WARNING:For some of you this post might be a little to graphic, and painful to read.
"For if you forgive men their trespasses, your heavenly Father will also forgive you. But if you do not forgive men their tresspasses, neither will you Father forgive your trespasses" Matthew 6:14-15
I was at my real estate office on a Tuesday; and, like every other Tuesday, my co-workers were also arriving for our weekly meeting. We laugh over the coffee pot, who gets the chocolate filled donut, who took the blueberry muffin, teasing each other about getting (or not getting a listing).
We take our seats, a phone rings, a friend cries as she listens on the phone and yells turn on the radio. "A plane has just hit the twin towers". We quietly start questioning what happened when we hear, the pentagon has just had a plane flown into it. Shock. A plane has gone down in Pennsylvania. A second plane has been flown into the towers. Each of us knows at that point that this was not an accident. Fear. Numbness. Anxiety. We try to carry on but in the end we give up and go home. After: we hold a friends hand because her daughter was supposed to be on the train that pulls into the underground of the towers when the planes hit. A friend's husband works on the 3rd floor of one of the towers. My nephew (15 at the time) was in school just three blocks away. None of us knew where they were. No communication. We had to wait. And wait. And wait.
I went home and watched the TV for hours. Waiting for the call that our dear Kevin was safe. It did not come until 9 that night. He had walked with his friends across Manhattan to a friends house until it could be planned how to get him and a few friends out to their home in Staten Island. Numbness set in. So many lives changed in just a few minutes.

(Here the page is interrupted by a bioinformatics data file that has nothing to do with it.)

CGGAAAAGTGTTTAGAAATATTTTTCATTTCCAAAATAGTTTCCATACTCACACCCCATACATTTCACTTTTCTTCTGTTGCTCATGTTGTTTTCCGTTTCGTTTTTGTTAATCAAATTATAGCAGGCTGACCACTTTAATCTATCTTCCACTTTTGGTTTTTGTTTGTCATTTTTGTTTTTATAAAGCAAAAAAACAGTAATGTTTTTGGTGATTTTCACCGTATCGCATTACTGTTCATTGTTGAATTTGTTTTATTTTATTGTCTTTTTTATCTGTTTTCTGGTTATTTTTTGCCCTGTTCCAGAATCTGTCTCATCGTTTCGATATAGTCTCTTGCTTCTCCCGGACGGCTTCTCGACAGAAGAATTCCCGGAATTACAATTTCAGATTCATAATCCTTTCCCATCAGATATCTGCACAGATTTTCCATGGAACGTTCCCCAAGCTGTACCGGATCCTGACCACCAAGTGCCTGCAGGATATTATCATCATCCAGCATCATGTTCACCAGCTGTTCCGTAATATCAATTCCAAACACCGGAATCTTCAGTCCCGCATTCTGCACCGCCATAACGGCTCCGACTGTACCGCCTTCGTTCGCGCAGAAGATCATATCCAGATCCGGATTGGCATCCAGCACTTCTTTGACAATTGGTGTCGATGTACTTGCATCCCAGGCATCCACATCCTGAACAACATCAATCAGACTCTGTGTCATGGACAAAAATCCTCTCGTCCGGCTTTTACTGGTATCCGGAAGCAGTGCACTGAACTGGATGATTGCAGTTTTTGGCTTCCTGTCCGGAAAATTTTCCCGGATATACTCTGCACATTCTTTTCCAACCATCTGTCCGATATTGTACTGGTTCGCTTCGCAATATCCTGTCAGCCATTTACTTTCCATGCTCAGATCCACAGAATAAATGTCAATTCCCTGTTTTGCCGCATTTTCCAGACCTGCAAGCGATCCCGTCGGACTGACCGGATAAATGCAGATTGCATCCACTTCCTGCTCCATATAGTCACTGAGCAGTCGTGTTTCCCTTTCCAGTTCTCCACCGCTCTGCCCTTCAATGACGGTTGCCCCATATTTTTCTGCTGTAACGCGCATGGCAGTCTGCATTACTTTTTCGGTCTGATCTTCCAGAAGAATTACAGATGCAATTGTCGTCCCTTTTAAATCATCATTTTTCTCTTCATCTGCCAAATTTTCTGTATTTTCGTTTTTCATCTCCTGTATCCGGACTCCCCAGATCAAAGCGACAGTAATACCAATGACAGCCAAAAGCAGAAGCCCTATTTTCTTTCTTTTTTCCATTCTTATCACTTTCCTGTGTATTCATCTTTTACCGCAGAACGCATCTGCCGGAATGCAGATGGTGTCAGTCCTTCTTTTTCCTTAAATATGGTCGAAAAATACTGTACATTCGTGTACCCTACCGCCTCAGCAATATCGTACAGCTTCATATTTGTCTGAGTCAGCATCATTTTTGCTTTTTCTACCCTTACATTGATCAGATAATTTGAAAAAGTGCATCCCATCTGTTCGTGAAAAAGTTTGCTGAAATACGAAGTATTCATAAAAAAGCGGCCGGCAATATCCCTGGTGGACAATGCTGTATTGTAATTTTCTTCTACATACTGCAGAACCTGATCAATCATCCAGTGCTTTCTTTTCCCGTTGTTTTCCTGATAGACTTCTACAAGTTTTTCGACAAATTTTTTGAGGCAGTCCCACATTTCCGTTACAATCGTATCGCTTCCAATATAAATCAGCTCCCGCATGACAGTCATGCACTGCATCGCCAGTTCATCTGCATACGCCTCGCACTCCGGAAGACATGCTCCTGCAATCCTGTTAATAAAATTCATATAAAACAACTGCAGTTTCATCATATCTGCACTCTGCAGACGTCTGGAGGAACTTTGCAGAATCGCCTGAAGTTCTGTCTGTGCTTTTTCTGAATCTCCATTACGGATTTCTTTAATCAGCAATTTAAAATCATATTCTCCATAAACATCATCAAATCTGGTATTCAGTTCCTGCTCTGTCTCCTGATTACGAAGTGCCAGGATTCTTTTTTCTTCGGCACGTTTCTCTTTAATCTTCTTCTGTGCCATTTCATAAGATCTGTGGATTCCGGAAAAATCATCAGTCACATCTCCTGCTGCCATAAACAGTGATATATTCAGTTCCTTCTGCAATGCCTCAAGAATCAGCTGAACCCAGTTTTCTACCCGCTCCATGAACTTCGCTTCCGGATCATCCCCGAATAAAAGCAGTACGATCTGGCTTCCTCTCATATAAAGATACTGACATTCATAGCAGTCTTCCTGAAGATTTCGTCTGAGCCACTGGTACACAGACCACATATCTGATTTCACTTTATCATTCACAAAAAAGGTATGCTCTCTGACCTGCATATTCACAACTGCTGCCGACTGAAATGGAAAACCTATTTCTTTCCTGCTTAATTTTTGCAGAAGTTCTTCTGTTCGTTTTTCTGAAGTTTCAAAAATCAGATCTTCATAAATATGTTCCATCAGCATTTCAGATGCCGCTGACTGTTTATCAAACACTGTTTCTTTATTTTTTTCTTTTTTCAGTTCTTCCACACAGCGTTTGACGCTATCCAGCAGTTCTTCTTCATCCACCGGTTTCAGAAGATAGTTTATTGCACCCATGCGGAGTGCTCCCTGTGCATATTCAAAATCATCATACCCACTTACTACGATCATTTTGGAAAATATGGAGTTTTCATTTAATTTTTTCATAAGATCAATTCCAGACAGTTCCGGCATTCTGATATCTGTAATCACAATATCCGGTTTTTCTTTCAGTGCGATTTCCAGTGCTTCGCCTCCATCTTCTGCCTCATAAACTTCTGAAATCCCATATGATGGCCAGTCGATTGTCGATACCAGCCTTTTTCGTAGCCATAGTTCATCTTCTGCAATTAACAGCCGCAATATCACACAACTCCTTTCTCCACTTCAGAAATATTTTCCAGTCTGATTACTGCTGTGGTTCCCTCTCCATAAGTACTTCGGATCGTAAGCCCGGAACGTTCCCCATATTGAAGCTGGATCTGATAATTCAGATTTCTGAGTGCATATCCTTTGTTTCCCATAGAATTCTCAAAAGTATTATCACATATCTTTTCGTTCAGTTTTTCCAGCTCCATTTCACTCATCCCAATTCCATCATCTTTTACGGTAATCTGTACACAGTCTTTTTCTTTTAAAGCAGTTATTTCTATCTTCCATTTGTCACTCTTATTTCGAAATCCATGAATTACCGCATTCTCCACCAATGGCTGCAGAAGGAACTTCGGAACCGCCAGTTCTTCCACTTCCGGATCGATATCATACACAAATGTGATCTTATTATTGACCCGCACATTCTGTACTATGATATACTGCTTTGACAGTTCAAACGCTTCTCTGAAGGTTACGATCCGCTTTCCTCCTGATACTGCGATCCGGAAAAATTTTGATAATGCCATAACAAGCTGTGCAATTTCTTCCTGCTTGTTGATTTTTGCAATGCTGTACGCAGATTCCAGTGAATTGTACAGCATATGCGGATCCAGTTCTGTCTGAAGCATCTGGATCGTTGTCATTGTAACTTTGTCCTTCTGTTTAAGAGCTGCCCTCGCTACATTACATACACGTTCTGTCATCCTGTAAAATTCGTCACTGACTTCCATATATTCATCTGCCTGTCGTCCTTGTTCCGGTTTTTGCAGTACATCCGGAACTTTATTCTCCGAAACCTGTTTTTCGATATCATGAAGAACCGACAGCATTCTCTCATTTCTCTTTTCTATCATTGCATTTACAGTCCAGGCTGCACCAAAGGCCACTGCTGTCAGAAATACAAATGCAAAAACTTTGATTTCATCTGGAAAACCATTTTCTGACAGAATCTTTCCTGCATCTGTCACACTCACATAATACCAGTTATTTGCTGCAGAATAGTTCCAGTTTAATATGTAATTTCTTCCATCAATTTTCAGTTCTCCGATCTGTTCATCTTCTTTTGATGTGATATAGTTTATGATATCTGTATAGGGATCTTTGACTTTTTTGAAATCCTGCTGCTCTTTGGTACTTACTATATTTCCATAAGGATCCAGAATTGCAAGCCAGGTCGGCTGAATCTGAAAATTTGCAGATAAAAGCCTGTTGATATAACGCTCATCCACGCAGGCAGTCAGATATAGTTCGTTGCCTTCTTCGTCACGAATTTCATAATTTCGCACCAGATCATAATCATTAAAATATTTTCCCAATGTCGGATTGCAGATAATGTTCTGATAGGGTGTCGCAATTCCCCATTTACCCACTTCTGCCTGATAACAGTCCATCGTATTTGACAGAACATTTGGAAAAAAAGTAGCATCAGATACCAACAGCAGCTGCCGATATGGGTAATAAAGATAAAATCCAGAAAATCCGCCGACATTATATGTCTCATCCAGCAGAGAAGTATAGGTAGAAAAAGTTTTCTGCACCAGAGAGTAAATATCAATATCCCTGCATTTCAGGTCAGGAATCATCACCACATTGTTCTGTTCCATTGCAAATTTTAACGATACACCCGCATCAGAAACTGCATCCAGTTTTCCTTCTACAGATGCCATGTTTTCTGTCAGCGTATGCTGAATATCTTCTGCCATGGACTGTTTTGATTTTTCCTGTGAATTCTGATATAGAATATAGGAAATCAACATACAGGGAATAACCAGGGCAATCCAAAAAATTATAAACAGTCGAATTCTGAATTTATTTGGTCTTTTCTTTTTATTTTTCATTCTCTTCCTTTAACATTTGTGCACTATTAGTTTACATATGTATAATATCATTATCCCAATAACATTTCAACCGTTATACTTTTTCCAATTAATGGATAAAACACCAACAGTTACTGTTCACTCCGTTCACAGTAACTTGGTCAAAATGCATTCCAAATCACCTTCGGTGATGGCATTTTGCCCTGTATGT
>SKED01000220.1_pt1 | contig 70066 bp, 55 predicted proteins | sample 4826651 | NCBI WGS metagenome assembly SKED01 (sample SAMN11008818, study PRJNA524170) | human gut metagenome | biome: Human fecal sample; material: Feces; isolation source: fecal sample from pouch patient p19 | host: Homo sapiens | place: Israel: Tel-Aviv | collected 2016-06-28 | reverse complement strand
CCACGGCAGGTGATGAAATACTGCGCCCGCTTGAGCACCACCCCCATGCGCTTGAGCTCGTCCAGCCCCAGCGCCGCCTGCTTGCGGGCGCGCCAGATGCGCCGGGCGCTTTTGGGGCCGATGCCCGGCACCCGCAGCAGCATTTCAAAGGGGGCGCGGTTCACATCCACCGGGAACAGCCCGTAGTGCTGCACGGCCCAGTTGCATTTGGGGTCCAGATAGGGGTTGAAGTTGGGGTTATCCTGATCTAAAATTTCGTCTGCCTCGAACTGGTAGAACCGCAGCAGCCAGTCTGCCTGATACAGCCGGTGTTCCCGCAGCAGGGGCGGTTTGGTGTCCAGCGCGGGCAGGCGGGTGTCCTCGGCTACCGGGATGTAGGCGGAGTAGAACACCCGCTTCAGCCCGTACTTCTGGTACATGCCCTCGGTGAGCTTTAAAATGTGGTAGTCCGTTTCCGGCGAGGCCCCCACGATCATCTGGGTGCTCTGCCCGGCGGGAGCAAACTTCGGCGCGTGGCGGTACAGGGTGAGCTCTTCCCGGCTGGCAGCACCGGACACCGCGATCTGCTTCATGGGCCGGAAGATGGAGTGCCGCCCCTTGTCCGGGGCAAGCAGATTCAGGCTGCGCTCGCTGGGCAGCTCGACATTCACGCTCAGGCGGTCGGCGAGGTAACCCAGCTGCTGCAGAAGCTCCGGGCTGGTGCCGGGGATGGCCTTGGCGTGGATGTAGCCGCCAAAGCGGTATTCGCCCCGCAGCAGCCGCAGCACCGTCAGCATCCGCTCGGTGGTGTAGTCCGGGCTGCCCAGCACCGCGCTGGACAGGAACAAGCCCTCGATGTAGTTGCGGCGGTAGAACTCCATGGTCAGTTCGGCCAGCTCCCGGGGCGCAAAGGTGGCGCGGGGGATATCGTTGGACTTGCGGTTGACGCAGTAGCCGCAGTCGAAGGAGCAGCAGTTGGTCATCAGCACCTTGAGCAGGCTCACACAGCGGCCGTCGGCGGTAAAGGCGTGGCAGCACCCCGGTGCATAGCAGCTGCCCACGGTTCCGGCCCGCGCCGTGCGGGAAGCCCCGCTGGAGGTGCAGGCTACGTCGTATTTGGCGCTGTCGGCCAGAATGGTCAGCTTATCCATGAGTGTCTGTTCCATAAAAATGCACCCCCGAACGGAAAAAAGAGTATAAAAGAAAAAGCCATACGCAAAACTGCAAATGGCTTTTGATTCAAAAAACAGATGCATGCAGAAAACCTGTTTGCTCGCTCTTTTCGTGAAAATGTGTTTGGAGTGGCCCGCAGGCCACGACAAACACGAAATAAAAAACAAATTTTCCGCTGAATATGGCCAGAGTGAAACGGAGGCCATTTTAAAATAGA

The next Saturday was Rosh Hashana. My husband was raised Jewish and still celebrates the holidays. We were on the highway passing the dump when we realized at the same time that all the white tents, all the people in clean suits, and the massive amount of ambulances, and hearses, and rescue trucks were all there for the same reason. They were sorting remains. The reality of what happened the Tuesday before started to become a reality. But, the real reality was when we drove over the last hill to our family's house - the towers were gone, the smoke was rising, there was a hole where one of my favorite sites was. And yes, there were smells. One's I never want to experience again. And I began to cry, and the crying and shaking wouldn't stop. My husband ended up getting his sister and she took me and my daughter around the corner to where there was a total view of the devastation. She said look and see. Look until you can hold it in your heart and remember that this is what hate is and we now have to learn how to deal with this awful thing that has happened to all of us. And I cried and lashed out at God telling him that whoever did this should never be forgiven and be damned for all eternity.
I know that to be forgiven by our Lord, one must believe in our Lord and Savior. I am not the judge of others. God is the judge. Because I can't forgive, does Christ not forgive us? Or do we ask him for mercy and forgiveness for our actions and thoughts and know that he is always with us? I choose the later.